Safe Haskell | None |
---|---|

Language | Haskell2010 |

Author : Levent Erkok License : BSD3 Maintainer: erkokl@gmail.com Stability : experimental

An example showing how traditional state-transition invariance problems can be coded using SBV, using induction. We also demonstrate the use of invariant strengthening.

This example comes from Bradley's Understanding IC3 paper, which considers the following two programs:

x, y := 1, 1 x, y := 1, 1 while *: while *: x, y := x+1, y+x x, y := x+y, y+x

Where `*`

stands for non-deterministic choice. For each program we try to prove that `y >= 1`

is an invariant.

It turns out that the property `y >= 1`

is indeed an invariant, but is
not inductive for either program. We proceed to strengten the invariant
and establish it for the first case. We then note that the same strengthening
doesn't work for the second program, and find a further strengthening to
establish that case as well. This example follows the introductory example
in Bradley's paper quite closely.

## Synopsis

- data S a = S {}
- problem :: (S SInteger -> [S SInteger]) -> [(String, S SInteger -> SBool)] -> IO (InductionResult (S Integer))
- pgm1 :: S SInteger -> [S SInteger]
- pgm2 :: S SInteger -> [S SInteger]
- ex1 :: IO (InductionResult (S Integer))
- ex2 :: IO (InductionResult (S Integer))
- ex3 :: IO (InductionResult (S Integer))
- ex4 :: IO (InductionResult (S Integer))
- ex5 :: IO (InductionResult (S Integer))
- ex6 :: IO (InductionResult (S Integer))

# System state

System state. We simply have two components, parameterized over the type so we can put in both concrete and symbolic values.

# Encoding the problem

problem :: (S SInteger -> [S SInteger]) -> [(String, S SInteger -> SBool)] -> IO (InductionResult (S Integer)) Source #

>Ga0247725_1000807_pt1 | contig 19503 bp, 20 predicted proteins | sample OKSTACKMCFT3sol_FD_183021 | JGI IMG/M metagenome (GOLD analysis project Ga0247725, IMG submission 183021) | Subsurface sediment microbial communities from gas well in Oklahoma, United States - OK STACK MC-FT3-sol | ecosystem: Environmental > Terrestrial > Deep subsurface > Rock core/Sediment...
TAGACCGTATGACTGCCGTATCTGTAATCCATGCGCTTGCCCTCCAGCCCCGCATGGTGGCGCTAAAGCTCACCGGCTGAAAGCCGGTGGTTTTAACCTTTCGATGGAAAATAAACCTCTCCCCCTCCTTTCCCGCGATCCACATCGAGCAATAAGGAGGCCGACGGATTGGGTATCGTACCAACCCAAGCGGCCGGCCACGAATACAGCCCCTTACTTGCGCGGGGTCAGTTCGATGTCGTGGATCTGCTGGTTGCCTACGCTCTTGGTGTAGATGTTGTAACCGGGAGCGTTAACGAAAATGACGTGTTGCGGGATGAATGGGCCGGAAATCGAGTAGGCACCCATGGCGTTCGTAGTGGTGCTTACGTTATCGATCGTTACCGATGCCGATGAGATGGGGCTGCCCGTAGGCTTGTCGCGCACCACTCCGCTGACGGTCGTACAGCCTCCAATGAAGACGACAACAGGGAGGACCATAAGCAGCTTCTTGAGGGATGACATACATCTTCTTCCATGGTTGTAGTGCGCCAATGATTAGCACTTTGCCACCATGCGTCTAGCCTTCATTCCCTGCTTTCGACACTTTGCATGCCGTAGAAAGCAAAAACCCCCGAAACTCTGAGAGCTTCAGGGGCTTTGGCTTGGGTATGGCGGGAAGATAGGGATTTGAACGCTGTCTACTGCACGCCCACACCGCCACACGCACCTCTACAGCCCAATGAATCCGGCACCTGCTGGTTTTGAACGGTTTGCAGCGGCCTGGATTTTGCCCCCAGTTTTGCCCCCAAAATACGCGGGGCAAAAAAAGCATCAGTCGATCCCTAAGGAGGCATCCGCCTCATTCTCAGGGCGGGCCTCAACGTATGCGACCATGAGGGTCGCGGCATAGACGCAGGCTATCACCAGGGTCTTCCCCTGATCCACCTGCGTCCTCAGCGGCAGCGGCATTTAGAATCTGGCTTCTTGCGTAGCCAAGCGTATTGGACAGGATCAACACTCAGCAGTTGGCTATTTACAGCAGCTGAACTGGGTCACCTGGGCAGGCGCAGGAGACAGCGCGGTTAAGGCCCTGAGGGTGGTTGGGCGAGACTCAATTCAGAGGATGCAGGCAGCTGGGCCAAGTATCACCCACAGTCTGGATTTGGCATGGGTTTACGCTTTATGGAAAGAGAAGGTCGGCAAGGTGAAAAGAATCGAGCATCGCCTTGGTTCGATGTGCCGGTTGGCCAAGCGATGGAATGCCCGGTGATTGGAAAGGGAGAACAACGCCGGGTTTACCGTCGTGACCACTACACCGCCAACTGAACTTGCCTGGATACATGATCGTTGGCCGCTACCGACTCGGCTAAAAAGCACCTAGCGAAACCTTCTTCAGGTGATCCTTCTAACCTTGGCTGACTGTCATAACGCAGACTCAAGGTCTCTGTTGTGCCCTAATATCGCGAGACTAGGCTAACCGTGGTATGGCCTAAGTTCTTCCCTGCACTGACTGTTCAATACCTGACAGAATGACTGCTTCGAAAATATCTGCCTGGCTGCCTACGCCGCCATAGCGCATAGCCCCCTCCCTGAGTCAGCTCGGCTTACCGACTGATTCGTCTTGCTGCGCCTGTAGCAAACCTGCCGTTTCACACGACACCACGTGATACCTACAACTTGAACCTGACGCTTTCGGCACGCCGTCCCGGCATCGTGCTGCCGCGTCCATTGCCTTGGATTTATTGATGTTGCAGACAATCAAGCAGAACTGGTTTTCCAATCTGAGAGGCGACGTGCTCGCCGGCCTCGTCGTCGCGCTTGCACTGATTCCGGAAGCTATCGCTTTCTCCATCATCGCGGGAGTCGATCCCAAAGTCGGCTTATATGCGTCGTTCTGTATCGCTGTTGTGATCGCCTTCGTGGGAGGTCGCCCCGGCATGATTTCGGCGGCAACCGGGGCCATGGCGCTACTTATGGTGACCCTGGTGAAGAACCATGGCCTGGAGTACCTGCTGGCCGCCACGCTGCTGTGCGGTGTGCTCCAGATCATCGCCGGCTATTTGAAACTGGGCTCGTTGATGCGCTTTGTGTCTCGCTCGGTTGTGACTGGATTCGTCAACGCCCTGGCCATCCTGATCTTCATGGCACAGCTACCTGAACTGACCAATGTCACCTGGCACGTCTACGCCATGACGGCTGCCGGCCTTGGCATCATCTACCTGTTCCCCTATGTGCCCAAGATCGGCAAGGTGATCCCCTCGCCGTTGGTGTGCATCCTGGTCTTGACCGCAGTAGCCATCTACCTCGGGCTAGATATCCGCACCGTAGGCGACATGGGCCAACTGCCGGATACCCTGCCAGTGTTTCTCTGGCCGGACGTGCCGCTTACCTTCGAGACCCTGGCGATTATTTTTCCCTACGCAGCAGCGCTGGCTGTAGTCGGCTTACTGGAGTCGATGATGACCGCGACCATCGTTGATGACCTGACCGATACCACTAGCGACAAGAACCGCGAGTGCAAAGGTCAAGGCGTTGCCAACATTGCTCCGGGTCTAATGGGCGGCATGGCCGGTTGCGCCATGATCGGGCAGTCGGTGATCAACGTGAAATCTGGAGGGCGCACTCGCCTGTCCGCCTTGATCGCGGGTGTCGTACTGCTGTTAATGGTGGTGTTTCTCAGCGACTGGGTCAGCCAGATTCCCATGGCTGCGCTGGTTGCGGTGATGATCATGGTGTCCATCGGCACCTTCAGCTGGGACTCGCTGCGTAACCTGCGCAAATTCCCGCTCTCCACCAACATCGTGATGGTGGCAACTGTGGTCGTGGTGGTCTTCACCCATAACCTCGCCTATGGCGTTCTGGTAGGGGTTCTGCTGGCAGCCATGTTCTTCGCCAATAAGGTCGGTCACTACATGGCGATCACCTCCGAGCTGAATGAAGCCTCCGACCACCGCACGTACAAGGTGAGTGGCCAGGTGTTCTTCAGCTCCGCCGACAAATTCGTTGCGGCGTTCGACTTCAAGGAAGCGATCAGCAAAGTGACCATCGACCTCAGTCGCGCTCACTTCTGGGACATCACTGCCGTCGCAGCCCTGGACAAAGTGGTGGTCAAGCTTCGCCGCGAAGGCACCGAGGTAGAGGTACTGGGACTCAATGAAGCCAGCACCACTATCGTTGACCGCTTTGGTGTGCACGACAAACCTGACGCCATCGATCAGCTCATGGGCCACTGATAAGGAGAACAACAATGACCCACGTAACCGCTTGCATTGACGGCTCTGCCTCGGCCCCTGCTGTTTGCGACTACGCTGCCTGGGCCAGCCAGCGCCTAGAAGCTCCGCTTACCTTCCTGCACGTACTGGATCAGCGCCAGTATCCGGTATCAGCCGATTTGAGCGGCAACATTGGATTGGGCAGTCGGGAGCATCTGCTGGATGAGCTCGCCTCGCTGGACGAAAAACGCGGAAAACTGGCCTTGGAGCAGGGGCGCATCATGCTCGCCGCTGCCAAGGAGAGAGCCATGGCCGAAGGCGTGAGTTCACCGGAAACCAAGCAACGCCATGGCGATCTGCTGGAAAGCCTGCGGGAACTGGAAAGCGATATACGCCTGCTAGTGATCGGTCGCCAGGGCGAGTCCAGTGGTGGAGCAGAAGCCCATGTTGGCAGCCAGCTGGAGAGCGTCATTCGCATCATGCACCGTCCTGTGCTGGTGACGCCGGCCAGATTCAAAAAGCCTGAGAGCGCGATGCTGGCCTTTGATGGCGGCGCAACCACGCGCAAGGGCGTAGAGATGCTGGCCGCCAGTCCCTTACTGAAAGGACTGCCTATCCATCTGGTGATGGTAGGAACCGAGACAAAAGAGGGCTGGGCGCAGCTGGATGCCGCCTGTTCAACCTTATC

We parameterize over the transition relation and the strengthenings to investigate various combinations.

# Examples

ex1 :: IO (InductionResult (S Integer)) Source #

Example 1: First program, with no strengthenings. We have:

`>>>`

Failed while establishing consecution. Counter-example to inductiveness: S {x = -1, y = 1}`ex1`

ex2 :: IO (InductionResult (S Integer)) Source #

Example 2: First program, strengthened with `x >= 0`

. We have:

`>>>`

Q.E.D.`ex2`

ex3 :: IO (InductionResult (S Integer)) Source #

Example 3: Second program, with no strengthenings. We have:

`>>>`

Failed while establishing consecution. Counter-example to inductiveness: S {x = -1, y = 1}`ex3`

ex4 :: IO (InductionResult (S Integer)) Source #

Example 4: Second program, strengthened with `x >= 0`

. We have:

`>>>`

Failed while establishing consecution for strengthening "x >= 0". Counter-example to inductiveness: S {x = 0, y = -1}`ex4`

ex5 :: IO (InductionResult (S Integer)) Source #

Example 5: Second program, strengthened with `x >= 0`

and `y >= 1`

separately. We have:

`>>>`

Failed while establishing consecution for strengthening "x >= 0". Counter-example to inductiveness: S {x = 0, y = -1}`ex5`

Note how this was sufficient in `ex2`

to establish the invariant for the first
program, but fails for the second.

ex6 :: IO (InductionResult (S Integer)) Source #

Example 6: Second program, strengthened with `x >= 0 /\ y >= 1`

simultaneously. We have:

`>>>`

Q.E.D.`ex6`

Compare this to `ex5`

. As pointed out by Bradley, this shows that
*a conjunction of assertions can be inductive when none of its components, on its own, is inductive.*
It remains an art to find proper loop invariants, though the science is improving!